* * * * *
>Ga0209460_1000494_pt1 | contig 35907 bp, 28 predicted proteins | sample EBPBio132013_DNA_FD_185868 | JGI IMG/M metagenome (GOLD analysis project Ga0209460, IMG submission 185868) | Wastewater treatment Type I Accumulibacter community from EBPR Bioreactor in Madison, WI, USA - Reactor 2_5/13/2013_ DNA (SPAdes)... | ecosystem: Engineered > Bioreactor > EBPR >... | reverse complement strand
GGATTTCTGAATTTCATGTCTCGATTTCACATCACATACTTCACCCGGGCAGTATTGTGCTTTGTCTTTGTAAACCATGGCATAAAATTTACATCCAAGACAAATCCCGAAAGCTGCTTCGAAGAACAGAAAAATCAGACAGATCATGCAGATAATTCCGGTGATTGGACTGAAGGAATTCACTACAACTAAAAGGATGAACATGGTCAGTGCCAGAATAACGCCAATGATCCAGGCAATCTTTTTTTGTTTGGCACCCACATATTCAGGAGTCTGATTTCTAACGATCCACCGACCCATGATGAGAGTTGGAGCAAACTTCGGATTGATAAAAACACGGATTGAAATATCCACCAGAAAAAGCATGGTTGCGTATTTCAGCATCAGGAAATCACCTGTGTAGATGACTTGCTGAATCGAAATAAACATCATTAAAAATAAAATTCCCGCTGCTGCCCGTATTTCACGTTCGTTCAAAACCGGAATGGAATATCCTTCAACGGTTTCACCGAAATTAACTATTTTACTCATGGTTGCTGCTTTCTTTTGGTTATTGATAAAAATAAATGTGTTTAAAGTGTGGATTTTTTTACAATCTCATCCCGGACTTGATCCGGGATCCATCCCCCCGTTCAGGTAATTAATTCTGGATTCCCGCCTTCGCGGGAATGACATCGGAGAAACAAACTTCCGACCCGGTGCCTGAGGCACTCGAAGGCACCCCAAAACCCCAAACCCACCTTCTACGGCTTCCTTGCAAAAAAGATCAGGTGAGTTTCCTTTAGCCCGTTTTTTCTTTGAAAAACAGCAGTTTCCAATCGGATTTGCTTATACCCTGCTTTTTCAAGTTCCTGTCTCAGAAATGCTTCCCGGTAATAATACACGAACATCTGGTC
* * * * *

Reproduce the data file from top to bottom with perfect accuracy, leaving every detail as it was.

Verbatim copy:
>Ga0209460_1000494_pt1 | contig 35907 bp, 28 predicted proteins | sample EBPBio132013_DNA_FD_185868 | JGI IMG/M metagenome (GOLD analysis project Ga0209460, IMG submission 185868) | Wastewater treatment Type I Accumulibacter community from EBPR Bioreactor in Madison, WI, USA - Reactor 2_5/13/2013_ DNA (SPAdes)... | ecosystem: Engineered > Bioreactor > EBPR >... | reverse complement strand
GGATTTCTGAATTTCATGTCTCGATTTCACATCACATACTTCACCCGGGCAGTATTGTGCTTTGTCTTTGTAAACCATGGCATAAAATTTACATCCAAGACAAATCCCGAAAGCTGCTTCGAAGAACAGAAAAATCAGACAGATCATGCAGATAATTCCGGTGATTGGACTGAAGGAATTCACTACAACTAAAAGGATGAACATGGTCAGTGCCAGAATAACGCCAATGATCCAGGCAATCTTTTTTTGTTTGGCACCCACATATTCAGGAGTCTGATTTCTAACGATCCACCGACCCATGATGAGAGTTGGAGCAAACTTCGGATTGATAAAAACACGGATTGAAATATCCACCAGAAAAAGCATGGTTGCGTATTTCAGCATCAGGAAATCACCTGTGTAGATGACTTGCTGAATCGAAATAAACATCATTAAAAATAAAATTCCCGCTGCTGCCCGTATTTCACGTTCGTTCAAAACCGGAATGGAATATCCTTCAACGGTTTCACCGAAATTAACTATTTTACTCATGGTTGCTGCTTTCTTTTGGTTATTGATAAAAATAAATGTGTTTAAAGTGTGGATTTTTTTACAATCTCATCCCGGACTTGATCCGGGATCCATCCCCCCGTTCAGGTAATTAATTCTGGATTCCCGCCTTCGCGGGAATGACATCGGAGAAACAAACTTCCGACCCGGTGCCTGAGGCACTCGAAGGCACCCCAAAACCCCAAACCCACCTTCTACGGCTTCCTTGCAAAAAAGATCAGGTGAGTTTCCTTTAGCCCGTTTTTTCTTTGAAAAACAGCAGTTTCCAATCGGATTTGCTTATACCCTGCTTTTTCAAGTTCCTGTCTCAGAAATGCTTCCCGGTAATAATACACGAACATCTGGTC